Convenient Convenience

Mechanical engineering seniors Mit Patel and Daniel Mazur walked across the stage in December. They don’t have anything lined up. They haven’t received any offers. They’re not even in the job market.

They’re adding to it with SwiftSku.

Yes, the company the childhood friends started as a big data solution for non-franchised convenience stores currently has 16 full-time employees — half in product development, half in sales and support. That’s what a few million in funding and prize money will do for you.

In April, after four days of elevator pitches and three finalist rounds, the judges of the 21st Rice Business Plan Competition, the largest and richest student startup competition in the world, deemed SwiftSku the best out of 54 participating companies. It was the first time an Auburn University team has swept the awards at the global competition, through which entrepreneurs have raised more than $3 billion — nearly half a million of which went to Mazur and Patel.

SwiftSku won the $350,000 GOOSE Capital Investment Grand Prize, $50,000 Business Angel Minority Association Investment Prize, $25,000 RG Advisory Partners’ CFO Consulting Prize, $25,000 Tiger Cage Competition, the digital category of the Mercury Fund Elevator Pitch Competition, $10,000 Baker Botts’ prize and third place in the Anbarci Family People’s Choice Awards.

Add that to the investment haul earned earlier this year through Y Combinator, a world-renowned startup accelerator that has helped launch companies such as Airbnb, DoorDash and Dropbox, and the 2017 Hoover High School graduates now boast $3.2 million in funding for a company not even two years old.

Mit Patel demonstrates the advantage of SwiftSku on a Verifone Ruby2 Point-of-Sale system.

The idea for SwiftSku first came to Patel in 2019. His parents had worked in the convenience store industry for years. He’d spent plenty of long afternoons after school alongside them.

“I noticed a lot of inefficiencies and the potential to save countless hours by using technology to optimize their manual processes,” Patel said. “I reached out to Daniel and said, ‘There are all these different problems going on and we’ve got the skillset to fix them for people.’”

Operating out of an office inside Auburn University’s New Venture Accelerator stocked with enough energy drinks and protein shakes to fuel a football team, SwiftSku now serves more than 400 stores by offering a centralized hub to analyze scan data from customer purchases, a customer loyalty program and business analytics. The platform also offers a solution to problems plaguing point-of-sale data tracking in the U.S.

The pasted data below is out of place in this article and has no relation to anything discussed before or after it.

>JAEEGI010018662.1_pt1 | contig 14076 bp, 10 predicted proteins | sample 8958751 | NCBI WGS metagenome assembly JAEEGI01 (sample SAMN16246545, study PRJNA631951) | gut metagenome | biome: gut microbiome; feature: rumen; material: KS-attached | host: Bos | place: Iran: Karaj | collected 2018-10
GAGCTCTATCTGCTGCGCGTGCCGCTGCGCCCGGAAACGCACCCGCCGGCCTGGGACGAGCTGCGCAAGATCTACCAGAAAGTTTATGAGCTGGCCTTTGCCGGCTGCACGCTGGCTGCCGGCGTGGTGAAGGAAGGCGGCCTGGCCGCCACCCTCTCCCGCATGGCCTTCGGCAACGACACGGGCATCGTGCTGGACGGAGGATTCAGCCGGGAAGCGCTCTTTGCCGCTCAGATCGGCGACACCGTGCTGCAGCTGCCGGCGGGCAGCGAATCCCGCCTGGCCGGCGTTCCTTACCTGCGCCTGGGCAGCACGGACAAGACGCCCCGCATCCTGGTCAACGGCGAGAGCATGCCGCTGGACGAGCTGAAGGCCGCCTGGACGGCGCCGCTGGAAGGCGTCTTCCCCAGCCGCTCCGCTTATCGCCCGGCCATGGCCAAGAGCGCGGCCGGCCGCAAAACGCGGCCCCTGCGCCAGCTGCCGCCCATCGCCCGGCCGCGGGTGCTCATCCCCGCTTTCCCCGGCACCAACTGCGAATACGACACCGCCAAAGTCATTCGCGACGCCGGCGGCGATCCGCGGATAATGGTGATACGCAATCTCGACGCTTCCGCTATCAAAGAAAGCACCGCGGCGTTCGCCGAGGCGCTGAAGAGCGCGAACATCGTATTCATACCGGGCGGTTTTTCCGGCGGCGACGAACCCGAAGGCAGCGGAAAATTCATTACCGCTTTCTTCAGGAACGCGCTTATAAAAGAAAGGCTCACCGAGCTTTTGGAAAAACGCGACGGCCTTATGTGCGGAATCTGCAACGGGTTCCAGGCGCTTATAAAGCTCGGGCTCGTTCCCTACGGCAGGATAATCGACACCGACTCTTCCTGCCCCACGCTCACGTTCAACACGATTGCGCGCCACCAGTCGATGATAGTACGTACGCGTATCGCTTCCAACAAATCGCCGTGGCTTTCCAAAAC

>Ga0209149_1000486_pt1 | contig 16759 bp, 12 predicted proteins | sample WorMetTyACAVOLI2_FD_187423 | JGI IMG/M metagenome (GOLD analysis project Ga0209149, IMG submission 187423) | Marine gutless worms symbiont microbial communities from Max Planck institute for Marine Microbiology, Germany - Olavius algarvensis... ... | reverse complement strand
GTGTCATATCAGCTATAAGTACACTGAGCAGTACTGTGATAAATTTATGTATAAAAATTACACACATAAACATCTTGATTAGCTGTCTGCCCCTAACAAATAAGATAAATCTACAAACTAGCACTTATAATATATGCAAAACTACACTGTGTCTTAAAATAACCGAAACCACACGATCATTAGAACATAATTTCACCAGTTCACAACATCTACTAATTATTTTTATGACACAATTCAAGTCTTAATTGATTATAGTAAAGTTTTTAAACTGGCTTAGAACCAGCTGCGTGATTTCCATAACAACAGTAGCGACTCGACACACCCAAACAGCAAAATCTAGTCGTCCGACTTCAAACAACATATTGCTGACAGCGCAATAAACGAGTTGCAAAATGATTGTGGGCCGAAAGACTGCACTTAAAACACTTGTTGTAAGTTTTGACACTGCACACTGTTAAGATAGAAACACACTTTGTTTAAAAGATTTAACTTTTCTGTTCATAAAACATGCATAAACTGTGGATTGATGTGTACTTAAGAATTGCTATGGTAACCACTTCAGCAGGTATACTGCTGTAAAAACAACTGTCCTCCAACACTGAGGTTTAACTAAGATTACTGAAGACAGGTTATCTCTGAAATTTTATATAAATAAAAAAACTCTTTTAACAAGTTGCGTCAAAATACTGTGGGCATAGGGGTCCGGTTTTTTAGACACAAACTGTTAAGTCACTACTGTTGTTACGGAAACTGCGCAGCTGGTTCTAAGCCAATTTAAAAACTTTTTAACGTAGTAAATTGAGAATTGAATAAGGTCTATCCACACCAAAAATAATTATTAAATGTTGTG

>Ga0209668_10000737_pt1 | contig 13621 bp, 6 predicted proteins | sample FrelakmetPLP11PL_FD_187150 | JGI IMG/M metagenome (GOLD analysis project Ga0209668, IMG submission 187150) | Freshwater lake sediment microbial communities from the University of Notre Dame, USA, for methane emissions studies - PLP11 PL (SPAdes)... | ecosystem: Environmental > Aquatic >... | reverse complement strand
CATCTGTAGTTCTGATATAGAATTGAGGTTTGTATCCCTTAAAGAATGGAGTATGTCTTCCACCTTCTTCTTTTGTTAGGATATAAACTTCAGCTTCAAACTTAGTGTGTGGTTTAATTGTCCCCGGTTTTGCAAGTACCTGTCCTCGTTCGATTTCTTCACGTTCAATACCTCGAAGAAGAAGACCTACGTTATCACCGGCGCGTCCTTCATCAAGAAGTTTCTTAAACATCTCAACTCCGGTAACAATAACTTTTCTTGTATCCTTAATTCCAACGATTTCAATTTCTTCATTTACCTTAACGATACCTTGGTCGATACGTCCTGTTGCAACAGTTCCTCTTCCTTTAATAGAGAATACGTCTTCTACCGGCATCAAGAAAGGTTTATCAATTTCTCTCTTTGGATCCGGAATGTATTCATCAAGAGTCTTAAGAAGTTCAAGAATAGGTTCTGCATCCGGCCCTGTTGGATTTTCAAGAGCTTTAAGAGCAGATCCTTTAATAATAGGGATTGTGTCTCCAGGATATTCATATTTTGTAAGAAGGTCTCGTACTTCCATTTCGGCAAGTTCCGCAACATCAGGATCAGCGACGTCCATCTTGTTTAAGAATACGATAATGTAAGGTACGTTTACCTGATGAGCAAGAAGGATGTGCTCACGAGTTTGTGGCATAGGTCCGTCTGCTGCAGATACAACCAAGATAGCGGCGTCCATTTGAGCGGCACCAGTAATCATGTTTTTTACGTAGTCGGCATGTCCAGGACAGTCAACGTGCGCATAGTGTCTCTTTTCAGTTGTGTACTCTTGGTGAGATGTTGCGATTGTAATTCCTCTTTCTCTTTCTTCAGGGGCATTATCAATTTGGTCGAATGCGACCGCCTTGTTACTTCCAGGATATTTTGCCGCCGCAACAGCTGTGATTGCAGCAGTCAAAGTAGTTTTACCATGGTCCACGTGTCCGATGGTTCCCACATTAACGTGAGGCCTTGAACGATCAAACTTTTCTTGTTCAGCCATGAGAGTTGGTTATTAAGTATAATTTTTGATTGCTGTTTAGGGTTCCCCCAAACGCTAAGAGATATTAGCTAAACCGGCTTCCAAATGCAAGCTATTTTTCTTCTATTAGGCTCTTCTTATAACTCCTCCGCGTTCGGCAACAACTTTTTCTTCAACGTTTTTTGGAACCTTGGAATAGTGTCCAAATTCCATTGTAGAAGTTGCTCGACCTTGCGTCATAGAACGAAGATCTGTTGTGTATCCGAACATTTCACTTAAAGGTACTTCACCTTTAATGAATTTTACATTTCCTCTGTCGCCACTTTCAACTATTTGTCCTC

Despite independent convenience stores — or C-stores as they’re commonly known — making up one-third of American retail commerce, transaction data is deleted after 90 days, forcing owners at the end of each workday to print lengthy summary reports that frequently reach 15 feet or longer.

“With our solution, this priceless transaction data that represents 3.1% of America’s GDP is preserved,” Patel said.

“We help owners manage their stores with our back-office solution that lets them manage their inventory, price book and even remotely manage their fuel pumps.”

And they can do it all in the palm of their hand — that, Mazur said, is what gets them. Case in point: the latest National Association of Convenience Stores (NACS) Show. Held in early October in Chicago’s massive McCormick Center, the huge annual C-store industry event features everything from full-sized demos of the latest car wash technology to unreleased energy drinks.

Anything and everything that you’ll soon start seeing at a 7-Eleven, Speedway or a Kwik Trip was on prominent display, promoted with signs, with models, with mascots.

The SwiftSku guys just brought their phones.

Mechanical engineering seniors Daniel Mazur (left) and Mit Patel pose with the mascot
for Sour Patch Kids candy at the 2021 NACS (National Association of Convenience Stores)
Show. The childhood friends co-founded SwiftSku in 2019.

“Yeah, we would tell owners a little bit about what we can offer,” Mazur said, “but when we show them the mobile app interface on our phone, and how many complicated things that they can do without a computer — well, for them, that’s the biggest thing.”

The multilingual thing doesn’t hurt, either.

Part of how the company bridges data gaps between brands, retailers and consumers is by bridging language barriers.

Of the 153,000 convenience stores in the United States, 96,000 are independently owned; of those, 93% are operated by Indian immigrants, such as Patel’s parents.

Patel and Mazur, both first-generation Americans (Mazur’s parents emigrated from Ukraine) developed SwiftSku to serve this majority by providing customer support in Hindi, Gujarati and English.

“Having things explained in their native language is also another huge selling point,” said Patel, whose computer monitor bears a note reading “I AM OBSESSED WITH CUSTOMER SATISFACTION.”

The note on Mazur’s monitor?


“Now that our fundraising is over, we’re excited to continue building solutions for mom and pop shops, empowering them to compete against the Goliath chains of the industry,” Mazur said.

Comments are closed.